On March 19, road construction workers in Arunachal Pradesh went on a hunger strike, protesting against being denied their wages for over nine months.
Organised under the banner of All Arunachal Pradesh Workers Union (AAPWU), these road construction workers staged a hunger strike in the office premises of Tamchi Kusuk Enterprise (TKE) in Highway Camp, Demwe.
The construction of National Highways is carried out by the National Highways & Infrastructure Development Corporation Ltd. (NHIDCL). The NHIDCL is under the Ministry of Road Transport & Highways. While road construction workers in Arunachal Pradesh, like in other parts of the country, are building an important infrastructure necessary for all-round development of society, they themselves are forced to lead a life of extreme insecurity.
The workers said that not being paid for their work for the last nine months has created a lot of trouble for them. “It has become difficult for us to feed our families and ourselves. Shops have stopped giving us grocery items on credit as we haven’t been able to clear our earlier debts with them. Our children are at home because we cannot afford sending them to the school. This is our only means of livelihood and since we are not getting our rightful payment, we cannot even seek help from elsewhere to keep our stoves burning,” they said.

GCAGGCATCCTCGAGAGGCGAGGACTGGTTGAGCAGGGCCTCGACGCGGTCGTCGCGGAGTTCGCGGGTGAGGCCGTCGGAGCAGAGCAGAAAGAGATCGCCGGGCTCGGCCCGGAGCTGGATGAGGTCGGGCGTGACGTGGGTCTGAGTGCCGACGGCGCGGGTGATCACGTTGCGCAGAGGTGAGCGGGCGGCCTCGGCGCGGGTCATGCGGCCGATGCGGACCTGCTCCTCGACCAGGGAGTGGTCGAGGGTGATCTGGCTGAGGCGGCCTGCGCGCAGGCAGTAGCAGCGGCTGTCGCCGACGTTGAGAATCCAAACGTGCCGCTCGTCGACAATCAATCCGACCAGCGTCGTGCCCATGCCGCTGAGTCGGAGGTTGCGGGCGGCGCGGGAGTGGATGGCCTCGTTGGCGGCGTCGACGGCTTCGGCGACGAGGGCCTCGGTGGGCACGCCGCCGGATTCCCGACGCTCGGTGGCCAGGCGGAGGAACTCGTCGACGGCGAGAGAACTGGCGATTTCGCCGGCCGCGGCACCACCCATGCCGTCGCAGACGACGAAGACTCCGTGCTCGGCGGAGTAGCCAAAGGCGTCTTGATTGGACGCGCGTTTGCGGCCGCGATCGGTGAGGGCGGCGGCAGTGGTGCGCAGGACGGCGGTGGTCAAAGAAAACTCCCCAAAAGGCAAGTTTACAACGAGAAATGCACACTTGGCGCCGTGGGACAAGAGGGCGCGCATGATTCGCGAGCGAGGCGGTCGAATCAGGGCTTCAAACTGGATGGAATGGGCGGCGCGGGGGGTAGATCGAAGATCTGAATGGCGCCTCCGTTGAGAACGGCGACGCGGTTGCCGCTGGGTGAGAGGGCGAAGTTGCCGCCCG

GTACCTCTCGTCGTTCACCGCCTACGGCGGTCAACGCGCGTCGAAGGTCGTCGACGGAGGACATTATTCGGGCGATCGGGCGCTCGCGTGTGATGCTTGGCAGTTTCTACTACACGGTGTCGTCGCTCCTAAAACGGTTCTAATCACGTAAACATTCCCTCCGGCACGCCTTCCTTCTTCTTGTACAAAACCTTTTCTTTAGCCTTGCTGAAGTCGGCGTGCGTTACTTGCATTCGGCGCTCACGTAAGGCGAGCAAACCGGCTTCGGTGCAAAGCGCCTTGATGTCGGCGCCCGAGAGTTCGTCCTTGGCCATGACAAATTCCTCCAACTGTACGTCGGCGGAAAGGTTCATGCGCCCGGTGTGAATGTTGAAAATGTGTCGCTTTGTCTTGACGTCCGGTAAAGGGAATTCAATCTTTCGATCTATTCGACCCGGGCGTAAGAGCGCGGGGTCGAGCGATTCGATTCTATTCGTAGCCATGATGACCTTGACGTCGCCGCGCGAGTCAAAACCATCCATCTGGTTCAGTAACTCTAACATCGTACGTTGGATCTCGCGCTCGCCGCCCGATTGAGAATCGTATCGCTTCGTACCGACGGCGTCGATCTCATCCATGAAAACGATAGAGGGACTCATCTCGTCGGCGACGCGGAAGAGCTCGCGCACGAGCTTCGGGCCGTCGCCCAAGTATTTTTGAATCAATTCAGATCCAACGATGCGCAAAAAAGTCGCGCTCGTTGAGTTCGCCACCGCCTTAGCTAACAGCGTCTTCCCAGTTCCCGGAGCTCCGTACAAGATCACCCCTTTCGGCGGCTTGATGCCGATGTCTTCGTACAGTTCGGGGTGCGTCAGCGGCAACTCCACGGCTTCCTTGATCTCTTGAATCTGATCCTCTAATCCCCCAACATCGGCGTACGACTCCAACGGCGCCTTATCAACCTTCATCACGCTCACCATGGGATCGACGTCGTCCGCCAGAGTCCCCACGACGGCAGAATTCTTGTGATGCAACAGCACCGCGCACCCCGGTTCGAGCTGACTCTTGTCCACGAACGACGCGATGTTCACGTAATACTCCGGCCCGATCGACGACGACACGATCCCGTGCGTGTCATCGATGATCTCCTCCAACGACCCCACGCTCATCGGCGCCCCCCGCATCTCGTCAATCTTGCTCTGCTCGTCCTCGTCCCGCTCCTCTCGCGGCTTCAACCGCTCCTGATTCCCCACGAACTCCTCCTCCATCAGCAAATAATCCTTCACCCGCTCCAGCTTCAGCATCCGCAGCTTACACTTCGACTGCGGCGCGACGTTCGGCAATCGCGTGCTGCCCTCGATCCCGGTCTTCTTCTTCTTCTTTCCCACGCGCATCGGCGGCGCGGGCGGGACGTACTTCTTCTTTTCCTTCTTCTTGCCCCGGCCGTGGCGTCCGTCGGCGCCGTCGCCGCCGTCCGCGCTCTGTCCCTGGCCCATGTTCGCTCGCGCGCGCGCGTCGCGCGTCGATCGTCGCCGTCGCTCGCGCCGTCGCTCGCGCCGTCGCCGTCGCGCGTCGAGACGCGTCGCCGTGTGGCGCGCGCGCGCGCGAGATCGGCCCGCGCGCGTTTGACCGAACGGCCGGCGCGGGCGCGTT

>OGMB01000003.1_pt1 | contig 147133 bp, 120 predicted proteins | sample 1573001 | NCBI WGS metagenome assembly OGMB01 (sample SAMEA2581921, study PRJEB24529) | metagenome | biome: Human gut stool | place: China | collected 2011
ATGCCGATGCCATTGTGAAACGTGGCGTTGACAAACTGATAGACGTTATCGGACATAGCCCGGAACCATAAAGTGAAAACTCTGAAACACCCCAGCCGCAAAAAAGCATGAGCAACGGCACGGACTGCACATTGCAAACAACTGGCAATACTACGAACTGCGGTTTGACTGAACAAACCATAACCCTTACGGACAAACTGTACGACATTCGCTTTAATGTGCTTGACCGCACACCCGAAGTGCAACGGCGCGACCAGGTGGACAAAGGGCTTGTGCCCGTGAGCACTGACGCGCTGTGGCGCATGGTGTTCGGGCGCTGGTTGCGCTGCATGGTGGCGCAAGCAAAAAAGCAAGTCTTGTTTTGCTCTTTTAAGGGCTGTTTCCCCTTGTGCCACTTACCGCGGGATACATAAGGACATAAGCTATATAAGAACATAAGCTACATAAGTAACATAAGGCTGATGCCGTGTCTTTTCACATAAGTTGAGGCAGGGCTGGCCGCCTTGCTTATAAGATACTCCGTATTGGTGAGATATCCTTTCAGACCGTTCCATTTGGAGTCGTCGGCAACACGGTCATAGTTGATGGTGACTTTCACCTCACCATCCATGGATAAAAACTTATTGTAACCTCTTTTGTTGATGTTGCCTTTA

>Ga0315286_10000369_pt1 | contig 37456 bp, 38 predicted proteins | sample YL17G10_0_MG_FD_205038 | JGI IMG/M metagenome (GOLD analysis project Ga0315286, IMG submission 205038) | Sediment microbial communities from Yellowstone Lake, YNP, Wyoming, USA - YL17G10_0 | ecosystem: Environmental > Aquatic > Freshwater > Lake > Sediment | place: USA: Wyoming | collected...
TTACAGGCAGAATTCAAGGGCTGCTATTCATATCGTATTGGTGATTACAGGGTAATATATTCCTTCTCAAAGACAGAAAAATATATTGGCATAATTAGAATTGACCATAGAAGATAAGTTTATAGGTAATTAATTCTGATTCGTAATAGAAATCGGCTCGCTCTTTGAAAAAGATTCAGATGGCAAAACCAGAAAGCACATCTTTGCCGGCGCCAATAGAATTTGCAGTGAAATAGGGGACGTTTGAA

The highway project in question is for construction of a two lane section of NH 13 of 18km, between Demwe and Brahmakund, which is budgeted at Rs 205 crores. According to the union, the NHIDCL has contracted the construction of the project to TKE. In turn, TKE has subcontracted the project to Ankur Enterprises (AE). When the workers demanded their dues from AE, they were physically attacked by goons of the company.
When the workers started their public protest, in the form of a hunger strike, all the organisations that had been colluding in exploiting them and depriving them of their wages — the government owned NHIDCL, the private company TKE and the sub-contractor AE — began blaming each other for the problem. The government owned NHIDCL claimed that it had released the wages of the workers. Ultimately, the private companies have agreed to pay the workers their wages by March 22.
Following this announcement, the AAPWU decided to call off the indefinite hunger strike. At the same time, the union warned that in case the companies violate their promise to pay the workers their dues, the workers will intensify their struggle.